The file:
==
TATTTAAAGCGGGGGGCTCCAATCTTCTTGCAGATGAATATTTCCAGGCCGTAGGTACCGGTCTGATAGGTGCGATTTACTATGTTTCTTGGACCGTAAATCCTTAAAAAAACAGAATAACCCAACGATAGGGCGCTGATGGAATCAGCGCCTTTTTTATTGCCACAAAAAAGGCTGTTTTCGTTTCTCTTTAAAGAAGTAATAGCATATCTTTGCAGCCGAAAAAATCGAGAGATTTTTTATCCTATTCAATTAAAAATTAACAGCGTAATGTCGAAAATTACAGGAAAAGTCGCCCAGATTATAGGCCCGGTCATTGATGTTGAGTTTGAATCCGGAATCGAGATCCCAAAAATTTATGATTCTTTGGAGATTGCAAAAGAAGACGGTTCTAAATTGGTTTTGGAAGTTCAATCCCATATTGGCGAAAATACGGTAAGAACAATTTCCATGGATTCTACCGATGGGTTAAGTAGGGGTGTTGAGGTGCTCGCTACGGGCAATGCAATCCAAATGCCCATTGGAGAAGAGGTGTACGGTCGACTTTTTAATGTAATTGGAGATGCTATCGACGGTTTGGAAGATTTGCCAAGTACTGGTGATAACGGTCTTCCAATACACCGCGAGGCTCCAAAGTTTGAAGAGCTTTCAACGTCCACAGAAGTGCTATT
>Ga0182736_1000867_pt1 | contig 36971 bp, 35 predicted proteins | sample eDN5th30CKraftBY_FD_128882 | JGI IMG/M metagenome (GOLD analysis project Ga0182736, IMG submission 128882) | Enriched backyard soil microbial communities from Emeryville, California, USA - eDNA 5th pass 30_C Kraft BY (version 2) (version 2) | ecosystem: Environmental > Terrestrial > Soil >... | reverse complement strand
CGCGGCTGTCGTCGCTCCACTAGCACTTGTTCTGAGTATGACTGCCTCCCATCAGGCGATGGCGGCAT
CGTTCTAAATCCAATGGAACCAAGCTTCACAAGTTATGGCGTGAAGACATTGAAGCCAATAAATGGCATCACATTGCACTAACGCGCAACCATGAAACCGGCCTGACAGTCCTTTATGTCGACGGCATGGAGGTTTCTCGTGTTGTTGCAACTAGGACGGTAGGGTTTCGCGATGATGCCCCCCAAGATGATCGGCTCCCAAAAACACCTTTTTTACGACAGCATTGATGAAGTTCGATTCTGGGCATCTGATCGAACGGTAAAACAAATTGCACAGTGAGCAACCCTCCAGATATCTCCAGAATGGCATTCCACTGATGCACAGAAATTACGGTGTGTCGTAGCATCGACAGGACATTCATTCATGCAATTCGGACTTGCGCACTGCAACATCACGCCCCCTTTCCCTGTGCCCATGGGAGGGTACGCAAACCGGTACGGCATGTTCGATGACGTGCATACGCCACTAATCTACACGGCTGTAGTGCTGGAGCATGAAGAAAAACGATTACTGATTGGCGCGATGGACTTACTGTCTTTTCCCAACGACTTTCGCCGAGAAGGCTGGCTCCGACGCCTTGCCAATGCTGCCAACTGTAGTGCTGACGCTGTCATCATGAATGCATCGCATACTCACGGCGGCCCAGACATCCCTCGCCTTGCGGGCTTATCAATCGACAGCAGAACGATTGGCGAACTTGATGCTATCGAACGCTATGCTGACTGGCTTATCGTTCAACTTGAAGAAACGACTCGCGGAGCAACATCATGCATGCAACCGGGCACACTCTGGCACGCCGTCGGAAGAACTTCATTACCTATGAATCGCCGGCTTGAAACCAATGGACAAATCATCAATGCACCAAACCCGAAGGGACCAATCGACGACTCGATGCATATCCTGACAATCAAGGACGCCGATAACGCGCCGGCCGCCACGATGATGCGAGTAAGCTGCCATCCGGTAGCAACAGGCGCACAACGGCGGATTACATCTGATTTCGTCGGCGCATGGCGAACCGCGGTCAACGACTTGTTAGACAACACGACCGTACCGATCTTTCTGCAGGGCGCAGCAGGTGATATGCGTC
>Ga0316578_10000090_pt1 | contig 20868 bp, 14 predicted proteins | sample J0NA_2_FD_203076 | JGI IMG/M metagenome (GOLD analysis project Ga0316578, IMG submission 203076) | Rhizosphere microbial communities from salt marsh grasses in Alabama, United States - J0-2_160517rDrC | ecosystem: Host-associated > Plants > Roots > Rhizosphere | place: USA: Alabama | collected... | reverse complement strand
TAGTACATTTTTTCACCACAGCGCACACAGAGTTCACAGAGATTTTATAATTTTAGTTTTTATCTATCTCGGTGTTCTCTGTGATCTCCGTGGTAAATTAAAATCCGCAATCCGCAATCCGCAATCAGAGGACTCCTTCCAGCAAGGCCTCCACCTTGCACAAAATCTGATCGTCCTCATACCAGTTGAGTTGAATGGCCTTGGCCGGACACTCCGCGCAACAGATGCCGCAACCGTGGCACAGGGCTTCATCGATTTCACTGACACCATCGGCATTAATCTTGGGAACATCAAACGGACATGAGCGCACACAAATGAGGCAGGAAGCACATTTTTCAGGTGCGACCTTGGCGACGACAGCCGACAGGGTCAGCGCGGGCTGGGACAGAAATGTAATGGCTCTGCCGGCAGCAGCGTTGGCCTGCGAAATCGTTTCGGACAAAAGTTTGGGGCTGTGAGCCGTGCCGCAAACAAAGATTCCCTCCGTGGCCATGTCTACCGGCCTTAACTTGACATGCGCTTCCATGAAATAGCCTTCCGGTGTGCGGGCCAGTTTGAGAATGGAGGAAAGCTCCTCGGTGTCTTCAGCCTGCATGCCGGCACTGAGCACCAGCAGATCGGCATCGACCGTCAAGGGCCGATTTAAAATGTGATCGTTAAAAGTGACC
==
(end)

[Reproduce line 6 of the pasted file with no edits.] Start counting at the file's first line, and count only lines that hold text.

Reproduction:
TAGTACATTTTTTCACCACAGCGCACACAGAGTTCACAGAGATTTTATAATTTTAGTTTTTATCTATCTCGGTGTTCTCTGTGATCTCCGTGGTAAATTAAAATCCGCAATCCGCAATCCGCAATCAGAGGACTCCTTCCAGCAAGGCCTCCACCTTGCACAAAATCTGATCGTCCTCATACCAGTTGAGTTGAATGGCCTTGGCCGGACACTCCGCGCAACAGATGCCGCAACCGTGGCACAGGGCTTCATCGATTTCACTGACACCATCGGCATTAATCTTGGGAACATCAAACGGACATGAGCGCACACAAATGAGGCAGGAAGCACATTTTTCAGGTGCGACCTTGGCGACGACAGCCGACAGGGTCAGCGCGGGCTGGGACAGAAATGTAATGGCTCTGCCGGCAGCAGCGTTGGCCTGCGAAATCGTTTCGGACAAAAGTTTGGGGCTGTGAGCCGTGCCGCAAACAAAGATTCCCTCCGTGGCCATGTCTACCGGCCTTAACTTGACATGCGCTTCCATGAAATAGCCTTCCGGTGTGCGGGCCAGTTTGAGAATGGAGGAAAGCTCCTCGGTGTCTTCAGCCTGCATGCCGGCACTGAGCACCAGCAGATCGGCATCGACCGTCAAGGGCCGATTTAAAATGTGATCGTTAAAAGTGACC